Improvement of late gadolinium enhancement image quality using a deep learning–based reconstruction algorithm and its influence on myocardial scar quantification

Nikki van der Velde, H. Carlijne Hassing, Brendan J. Bakker, Piotr A. Wielopolski, R. Marc Lebel, Martin A. Janich, Isabella Kardys, Ricardo P. J. Budde, Alexander Hirsch

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Objectives: The aim of this study was to assess the effect of a deep learning (DL)–based reconstruction algorithm on late gadolinium enhancement (LGE) image quality and to evaluate its influence on scar quantification. Methods: Sixty patients (46 ± 17 years, 50% male) with suspected or known cardiomyopathy underwent CMR. Short-axis LGE images were reconstructed using the conventional reconstruction and a DL network (DLRecon) with tunable noise reduction (NR) levels from 0 to 100%. Image quality of standard LGE images and DLRecon images with 75% NR was scored using a 5-point scale (poor to excellent). In 30 patients with LGE, scar size was quantified using thresholding techniques with different standard deviations (SD) above remote myocardium, and using full width at half maximum (FWHM) technique in images with varying NR levels. Results: DLRecon images were of higher quality than standard LGE images (subjective quality score 3.3 ± 0.5 vs. 3.6 ± 0.7, p < 0.001). Scar size increased with increasing NR levels using the SD methods. With 100% NR level, scar size increased 36%, 87%, and 138% using 2SD, 4SD, and 6SD quantification method, respectively, compared to standard LGE images (all p values < 0.001). However, with the FWHM method, no differences in scar size were found (p = 0.06). Conclusions: LGE image quality improved significantly using a DL-based reconstruction algorithm. However, this algorithm has an important impact on scar quantification depending on which quantification technique is used. The FWHM method is preferred because of its independency of NR. Clinicians should be aware of this impact on scar quantification, as DL-based reconstruction algorithms are being used. Key Points: • The image quality based on (subjective) visual assessment and image sharpness of late gadolinium enhancement images improved significantly using a deep learning–based reconstruction algorithm that aims to reconstruct high signal-to-noise images using a denoising technique. • Special care should be taken when scar size is quantified using thresholding techniques with different standard deviations above remote myocardium because of the large impact of these advanced image enhancement algorithms. • The full width at half maximum method is recommended to quantify scar size when deep learning algorithms based on noise reduction are used, as this method is the least sensitive to the level of noise and showed the best agreement with visual late gadolinium enhancement assessment.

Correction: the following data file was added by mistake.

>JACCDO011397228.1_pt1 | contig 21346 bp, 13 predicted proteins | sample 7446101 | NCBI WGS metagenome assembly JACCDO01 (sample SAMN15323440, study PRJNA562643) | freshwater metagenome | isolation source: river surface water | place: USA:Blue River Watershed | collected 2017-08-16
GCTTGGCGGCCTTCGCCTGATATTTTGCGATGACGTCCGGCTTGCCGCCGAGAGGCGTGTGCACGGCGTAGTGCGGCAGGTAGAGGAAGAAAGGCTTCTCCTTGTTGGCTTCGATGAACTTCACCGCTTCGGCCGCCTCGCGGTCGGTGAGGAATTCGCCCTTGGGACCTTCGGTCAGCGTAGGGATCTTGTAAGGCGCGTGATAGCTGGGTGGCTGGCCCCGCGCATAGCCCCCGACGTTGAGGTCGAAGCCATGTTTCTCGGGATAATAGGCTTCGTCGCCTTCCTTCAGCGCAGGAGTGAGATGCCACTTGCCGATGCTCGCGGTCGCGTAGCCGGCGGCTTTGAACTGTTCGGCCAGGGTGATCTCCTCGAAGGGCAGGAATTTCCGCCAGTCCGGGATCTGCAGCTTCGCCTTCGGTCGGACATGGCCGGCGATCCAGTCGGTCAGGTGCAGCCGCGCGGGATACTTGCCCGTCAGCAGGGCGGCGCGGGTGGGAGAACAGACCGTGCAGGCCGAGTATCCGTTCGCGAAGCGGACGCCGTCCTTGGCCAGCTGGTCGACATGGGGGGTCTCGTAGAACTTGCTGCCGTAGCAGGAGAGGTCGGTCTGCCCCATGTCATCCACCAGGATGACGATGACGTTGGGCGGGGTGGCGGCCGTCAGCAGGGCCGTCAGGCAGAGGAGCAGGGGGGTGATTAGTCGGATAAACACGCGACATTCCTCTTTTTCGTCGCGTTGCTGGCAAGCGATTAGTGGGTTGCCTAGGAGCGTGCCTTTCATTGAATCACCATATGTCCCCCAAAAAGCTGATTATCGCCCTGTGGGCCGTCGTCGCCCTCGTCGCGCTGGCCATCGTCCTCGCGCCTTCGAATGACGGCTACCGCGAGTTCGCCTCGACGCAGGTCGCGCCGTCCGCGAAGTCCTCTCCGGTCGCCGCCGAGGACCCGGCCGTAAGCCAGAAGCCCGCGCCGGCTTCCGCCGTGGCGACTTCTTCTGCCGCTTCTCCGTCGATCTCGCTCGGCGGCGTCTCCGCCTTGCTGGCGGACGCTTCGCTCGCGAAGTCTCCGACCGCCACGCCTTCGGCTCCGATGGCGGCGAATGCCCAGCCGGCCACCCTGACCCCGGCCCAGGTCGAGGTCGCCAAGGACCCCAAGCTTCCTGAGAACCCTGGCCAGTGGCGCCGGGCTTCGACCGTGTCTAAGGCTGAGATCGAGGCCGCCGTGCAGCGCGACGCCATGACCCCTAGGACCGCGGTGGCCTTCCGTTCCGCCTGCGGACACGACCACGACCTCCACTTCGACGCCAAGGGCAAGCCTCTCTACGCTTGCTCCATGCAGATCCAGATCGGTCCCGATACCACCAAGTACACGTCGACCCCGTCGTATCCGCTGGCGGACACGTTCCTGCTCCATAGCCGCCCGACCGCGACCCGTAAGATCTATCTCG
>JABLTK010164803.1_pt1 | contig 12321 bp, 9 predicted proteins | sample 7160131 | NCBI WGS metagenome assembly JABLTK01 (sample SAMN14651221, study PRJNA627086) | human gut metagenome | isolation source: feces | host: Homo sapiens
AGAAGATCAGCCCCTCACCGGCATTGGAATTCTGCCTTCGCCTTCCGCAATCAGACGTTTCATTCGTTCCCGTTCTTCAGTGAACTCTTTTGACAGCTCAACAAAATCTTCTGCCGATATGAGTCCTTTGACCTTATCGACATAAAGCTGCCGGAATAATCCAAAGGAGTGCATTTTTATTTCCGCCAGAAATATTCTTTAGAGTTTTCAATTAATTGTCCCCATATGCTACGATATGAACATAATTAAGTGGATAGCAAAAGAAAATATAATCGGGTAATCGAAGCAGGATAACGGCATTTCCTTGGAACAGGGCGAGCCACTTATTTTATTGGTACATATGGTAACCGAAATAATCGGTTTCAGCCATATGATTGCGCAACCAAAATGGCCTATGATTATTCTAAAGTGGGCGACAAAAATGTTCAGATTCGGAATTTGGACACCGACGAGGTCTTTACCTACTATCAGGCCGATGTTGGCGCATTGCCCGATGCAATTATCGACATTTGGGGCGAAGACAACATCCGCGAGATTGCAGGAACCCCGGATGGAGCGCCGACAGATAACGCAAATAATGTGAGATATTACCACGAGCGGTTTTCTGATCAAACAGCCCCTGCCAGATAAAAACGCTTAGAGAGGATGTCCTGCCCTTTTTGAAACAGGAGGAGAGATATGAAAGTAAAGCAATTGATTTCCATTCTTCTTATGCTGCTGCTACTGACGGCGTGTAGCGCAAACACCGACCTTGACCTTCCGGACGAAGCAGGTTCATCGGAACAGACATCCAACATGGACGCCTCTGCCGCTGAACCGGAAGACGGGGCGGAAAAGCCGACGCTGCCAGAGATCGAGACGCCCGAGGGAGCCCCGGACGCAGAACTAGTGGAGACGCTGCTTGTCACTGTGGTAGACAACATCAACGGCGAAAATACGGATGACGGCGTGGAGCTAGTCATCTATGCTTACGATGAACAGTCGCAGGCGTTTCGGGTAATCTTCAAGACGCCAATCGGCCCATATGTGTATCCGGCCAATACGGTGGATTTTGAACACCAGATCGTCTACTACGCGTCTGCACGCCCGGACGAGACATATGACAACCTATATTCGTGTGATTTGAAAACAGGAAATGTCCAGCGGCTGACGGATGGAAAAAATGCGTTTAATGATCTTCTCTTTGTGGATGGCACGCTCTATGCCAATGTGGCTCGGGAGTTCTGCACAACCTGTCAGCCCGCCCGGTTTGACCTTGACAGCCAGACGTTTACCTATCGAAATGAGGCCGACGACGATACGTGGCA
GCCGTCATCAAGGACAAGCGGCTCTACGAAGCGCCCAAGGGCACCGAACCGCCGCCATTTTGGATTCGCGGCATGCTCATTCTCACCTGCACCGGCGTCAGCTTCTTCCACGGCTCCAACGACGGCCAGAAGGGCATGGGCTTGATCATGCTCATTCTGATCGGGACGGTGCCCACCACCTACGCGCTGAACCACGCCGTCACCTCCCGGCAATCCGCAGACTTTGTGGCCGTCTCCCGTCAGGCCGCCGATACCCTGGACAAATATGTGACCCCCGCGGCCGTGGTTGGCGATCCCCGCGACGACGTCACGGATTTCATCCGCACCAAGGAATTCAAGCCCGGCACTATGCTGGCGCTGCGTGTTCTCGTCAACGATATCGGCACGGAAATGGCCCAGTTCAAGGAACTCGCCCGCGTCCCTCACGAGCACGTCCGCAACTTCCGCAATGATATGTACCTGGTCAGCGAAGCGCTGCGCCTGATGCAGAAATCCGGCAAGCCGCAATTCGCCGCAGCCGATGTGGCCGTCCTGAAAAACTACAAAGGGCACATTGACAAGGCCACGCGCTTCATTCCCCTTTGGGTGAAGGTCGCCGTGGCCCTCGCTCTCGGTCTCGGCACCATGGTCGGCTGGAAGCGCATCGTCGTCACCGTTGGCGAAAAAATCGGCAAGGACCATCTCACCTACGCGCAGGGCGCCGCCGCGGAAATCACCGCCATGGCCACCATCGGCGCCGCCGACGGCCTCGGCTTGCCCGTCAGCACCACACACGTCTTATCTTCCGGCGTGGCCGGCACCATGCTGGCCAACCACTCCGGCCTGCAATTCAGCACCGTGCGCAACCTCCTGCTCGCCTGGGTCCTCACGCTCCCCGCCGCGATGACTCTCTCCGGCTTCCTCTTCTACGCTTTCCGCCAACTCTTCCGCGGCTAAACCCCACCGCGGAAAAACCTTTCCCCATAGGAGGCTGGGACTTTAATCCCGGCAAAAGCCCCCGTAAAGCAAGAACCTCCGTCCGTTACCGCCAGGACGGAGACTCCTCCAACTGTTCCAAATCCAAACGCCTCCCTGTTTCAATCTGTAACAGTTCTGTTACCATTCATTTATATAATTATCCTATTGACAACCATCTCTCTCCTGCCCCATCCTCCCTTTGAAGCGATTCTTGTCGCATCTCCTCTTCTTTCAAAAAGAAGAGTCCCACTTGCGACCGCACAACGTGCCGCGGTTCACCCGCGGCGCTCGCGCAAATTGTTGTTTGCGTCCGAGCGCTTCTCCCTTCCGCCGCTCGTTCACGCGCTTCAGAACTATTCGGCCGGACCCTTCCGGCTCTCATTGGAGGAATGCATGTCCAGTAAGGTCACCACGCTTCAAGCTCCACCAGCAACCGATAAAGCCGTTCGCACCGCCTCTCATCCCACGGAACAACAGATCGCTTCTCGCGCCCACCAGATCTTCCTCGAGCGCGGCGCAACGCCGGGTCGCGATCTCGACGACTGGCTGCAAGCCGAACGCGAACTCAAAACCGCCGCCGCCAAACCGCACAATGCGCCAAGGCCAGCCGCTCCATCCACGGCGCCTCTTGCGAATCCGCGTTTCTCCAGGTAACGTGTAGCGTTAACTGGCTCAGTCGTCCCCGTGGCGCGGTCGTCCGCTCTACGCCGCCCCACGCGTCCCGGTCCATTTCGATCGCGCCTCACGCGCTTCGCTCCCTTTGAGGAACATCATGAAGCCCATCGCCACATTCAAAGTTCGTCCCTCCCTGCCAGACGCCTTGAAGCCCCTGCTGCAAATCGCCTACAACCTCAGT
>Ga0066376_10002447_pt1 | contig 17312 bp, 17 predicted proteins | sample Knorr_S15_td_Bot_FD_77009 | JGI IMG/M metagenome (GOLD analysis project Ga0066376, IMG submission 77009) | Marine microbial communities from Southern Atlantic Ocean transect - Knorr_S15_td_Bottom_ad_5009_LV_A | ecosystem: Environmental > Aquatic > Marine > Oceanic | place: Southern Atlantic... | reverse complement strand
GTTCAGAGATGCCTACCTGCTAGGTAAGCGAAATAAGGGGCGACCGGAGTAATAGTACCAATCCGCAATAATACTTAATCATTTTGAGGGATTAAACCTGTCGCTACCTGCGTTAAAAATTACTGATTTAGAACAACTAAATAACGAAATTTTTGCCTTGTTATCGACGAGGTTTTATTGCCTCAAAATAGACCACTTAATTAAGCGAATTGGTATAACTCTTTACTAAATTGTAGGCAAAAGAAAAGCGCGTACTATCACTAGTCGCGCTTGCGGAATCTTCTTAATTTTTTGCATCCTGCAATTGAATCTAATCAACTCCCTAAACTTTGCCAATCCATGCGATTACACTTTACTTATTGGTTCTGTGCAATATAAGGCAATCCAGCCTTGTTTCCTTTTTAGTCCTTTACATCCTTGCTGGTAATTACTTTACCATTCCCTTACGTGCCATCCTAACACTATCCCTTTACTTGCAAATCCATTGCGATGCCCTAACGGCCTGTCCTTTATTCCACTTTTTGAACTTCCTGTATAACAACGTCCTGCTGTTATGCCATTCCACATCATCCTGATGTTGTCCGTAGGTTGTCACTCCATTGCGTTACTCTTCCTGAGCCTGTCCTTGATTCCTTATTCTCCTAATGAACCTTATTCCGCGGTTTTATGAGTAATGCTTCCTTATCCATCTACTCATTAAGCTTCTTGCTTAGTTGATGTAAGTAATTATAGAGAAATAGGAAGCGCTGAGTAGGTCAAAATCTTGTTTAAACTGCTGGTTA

Original languageEnglish
Pages (from-to)3846-3855
Number of pages10
JournalEuropean radiology
Issue number6
Early online date2020
Publication statusPublished - Jun 2021


  • Deep learning
  • Fibrosis
  • Heart
  • Magnetic resonance imaging

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